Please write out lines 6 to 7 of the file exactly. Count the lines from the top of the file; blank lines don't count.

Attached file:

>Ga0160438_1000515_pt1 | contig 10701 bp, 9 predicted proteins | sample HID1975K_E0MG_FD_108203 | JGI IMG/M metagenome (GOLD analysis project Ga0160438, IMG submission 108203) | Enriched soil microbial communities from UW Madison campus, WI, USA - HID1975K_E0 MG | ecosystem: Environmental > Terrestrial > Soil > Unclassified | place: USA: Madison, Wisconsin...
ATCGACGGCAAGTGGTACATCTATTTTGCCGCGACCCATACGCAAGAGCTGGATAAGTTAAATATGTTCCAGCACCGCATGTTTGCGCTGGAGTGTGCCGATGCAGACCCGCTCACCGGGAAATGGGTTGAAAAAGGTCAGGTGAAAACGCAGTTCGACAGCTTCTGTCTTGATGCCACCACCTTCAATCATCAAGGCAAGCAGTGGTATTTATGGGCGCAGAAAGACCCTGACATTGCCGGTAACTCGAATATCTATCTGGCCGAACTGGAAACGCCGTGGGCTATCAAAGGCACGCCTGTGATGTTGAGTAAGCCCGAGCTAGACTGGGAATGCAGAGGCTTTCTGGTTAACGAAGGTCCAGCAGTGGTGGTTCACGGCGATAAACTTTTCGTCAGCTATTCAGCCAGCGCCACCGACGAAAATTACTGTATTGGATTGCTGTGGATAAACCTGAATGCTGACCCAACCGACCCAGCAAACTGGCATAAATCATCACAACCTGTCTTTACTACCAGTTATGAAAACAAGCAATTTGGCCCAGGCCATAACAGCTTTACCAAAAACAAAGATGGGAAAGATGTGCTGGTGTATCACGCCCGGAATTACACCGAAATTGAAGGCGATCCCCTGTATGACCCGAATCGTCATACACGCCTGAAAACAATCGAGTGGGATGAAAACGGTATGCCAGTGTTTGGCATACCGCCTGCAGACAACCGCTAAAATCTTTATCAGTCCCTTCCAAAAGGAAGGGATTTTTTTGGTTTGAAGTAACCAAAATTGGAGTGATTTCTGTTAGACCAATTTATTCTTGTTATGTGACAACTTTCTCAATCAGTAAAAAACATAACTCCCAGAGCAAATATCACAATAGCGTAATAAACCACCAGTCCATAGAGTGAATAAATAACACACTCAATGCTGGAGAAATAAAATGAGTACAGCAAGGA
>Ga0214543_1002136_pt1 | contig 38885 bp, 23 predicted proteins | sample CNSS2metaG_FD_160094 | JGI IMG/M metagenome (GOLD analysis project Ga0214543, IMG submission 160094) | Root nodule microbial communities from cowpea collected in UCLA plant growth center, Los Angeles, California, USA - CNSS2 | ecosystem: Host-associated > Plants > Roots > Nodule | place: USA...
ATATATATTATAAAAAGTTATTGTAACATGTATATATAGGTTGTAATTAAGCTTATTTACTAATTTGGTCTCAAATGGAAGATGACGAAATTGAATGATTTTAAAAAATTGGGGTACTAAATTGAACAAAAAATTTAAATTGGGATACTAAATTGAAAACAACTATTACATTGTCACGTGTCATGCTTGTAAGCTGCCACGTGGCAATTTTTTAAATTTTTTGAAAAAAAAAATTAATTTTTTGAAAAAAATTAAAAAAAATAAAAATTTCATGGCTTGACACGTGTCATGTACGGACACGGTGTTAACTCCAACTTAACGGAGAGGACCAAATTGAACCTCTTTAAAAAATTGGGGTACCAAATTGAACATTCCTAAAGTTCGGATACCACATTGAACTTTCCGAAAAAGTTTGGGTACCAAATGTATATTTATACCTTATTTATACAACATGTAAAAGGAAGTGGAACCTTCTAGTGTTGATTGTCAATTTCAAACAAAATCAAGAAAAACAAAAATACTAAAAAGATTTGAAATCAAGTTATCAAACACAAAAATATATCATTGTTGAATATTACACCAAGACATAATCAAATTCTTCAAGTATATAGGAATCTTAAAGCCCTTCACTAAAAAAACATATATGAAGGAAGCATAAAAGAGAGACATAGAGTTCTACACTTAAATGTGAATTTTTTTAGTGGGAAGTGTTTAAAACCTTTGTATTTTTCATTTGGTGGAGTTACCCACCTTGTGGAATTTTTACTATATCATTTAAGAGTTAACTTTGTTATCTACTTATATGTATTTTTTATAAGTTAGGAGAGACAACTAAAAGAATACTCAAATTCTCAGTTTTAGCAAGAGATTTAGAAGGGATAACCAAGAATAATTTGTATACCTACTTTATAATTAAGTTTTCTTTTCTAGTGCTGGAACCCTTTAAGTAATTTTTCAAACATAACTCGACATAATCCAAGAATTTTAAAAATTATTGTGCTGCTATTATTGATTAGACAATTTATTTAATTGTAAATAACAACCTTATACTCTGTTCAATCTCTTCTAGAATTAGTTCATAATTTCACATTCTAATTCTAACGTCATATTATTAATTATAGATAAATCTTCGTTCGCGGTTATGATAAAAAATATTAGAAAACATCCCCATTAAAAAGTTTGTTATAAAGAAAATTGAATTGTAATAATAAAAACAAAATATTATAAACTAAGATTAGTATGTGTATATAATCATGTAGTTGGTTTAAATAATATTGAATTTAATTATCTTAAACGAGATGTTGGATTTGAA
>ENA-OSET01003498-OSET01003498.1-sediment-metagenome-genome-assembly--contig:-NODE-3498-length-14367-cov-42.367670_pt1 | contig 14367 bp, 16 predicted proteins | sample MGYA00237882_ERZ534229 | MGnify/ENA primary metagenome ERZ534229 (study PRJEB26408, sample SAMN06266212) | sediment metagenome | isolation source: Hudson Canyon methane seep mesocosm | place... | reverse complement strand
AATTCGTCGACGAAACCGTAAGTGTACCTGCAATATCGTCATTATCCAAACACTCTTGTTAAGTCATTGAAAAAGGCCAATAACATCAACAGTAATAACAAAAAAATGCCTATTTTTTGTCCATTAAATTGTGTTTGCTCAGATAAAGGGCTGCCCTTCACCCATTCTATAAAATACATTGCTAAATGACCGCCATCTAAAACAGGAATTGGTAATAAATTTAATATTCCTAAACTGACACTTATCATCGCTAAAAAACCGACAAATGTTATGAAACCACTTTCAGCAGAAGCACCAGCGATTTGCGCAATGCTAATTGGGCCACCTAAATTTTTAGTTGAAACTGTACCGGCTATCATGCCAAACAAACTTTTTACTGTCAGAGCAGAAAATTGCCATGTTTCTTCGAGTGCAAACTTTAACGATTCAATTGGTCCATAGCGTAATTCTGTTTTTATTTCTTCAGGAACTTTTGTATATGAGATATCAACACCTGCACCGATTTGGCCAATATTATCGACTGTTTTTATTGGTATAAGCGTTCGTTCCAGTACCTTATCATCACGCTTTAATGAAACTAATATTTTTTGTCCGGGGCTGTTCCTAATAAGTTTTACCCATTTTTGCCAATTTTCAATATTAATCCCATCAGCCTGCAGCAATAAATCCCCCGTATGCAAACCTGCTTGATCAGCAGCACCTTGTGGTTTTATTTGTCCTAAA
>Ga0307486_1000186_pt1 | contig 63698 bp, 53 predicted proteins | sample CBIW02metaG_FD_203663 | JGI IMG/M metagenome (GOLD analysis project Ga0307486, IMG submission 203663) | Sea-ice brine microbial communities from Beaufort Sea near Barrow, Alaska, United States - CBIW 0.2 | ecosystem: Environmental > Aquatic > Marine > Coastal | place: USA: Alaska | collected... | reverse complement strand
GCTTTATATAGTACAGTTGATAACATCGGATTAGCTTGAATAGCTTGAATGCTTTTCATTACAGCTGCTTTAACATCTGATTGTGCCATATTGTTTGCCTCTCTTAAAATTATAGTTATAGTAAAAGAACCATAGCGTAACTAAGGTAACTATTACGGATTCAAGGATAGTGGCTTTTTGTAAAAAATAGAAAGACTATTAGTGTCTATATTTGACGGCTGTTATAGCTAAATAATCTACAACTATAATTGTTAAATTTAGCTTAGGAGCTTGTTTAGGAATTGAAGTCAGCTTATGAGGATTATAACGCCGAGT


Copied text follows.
AATTCGTCGACGAAACCGTAAGTGTACCTGCAATATCGTCATTATCCAAACACTCTTGTTAAGTCATTGAAAAAGGCCAATAACATCAACAGTAATAACAAAAAAATGCCTATTTTTTGTCCATTAAATTGTGTTTGCTCAGATAAAGGGCTGCCCTTCACCCATTCTATAAAATACATTGCTAAATGACCGCCATCTAAAACAGGAATTGGTAATAAATTTAATATTCCTAAACTGACACTTATCATCGCTAAAAAACCGACAAATGTTATGAAACCACTTTCAGCAGAAGCACCAGCGATTTGCGCAATGCTAATTGGGCCACCTAAATTTTTAGTTGAAACTGTACCGGCTATCATGCCAAACAAACTTTTTACTGTCAGAGCAGAAAATTGCCATGTTTCTTCGAGTGCAAACTTTAACGATTCAATTGGTCCATAGCGTAATTCTGTTTTTATTTCTTCAGGAACTTTTGTATATGAGATATCAACACCTGCACCGATTTGGCCAATATTATCGACTGTTTTTATTGGTATAAGCGTTCGTTCCAGTACCTTATCATCACGCTTTAATGAAACTAATATTTTTTGTCCGGGGCTGTTCCTAATAAGTTTTACCCATTTTTGCCAATTTTCAATATTAATCCCATCAGCCTGCAGCAATAAATCCCCCGTATGCAAACCTGCTTGATCAGCAGCACCTTGTGGTTTTATTTGTCCTAAA
>Ga0307486_1000186_pt1 | contig 63698 bp, 53 predicted proteins | sample CBIW02metaG_FD_203663 | JGI IMG/M metagenome (GOLD analysis project Ga0307486, IMG submission 203663) | Sea-ice brine microbial communities from Beaufort Sea near Barrow, Alaska, United States - CBIW 0.2 | ecosystem: Environmental > Aquatic > Marine > Coastal | place: USA: Alaska | collected... | reverse complement strand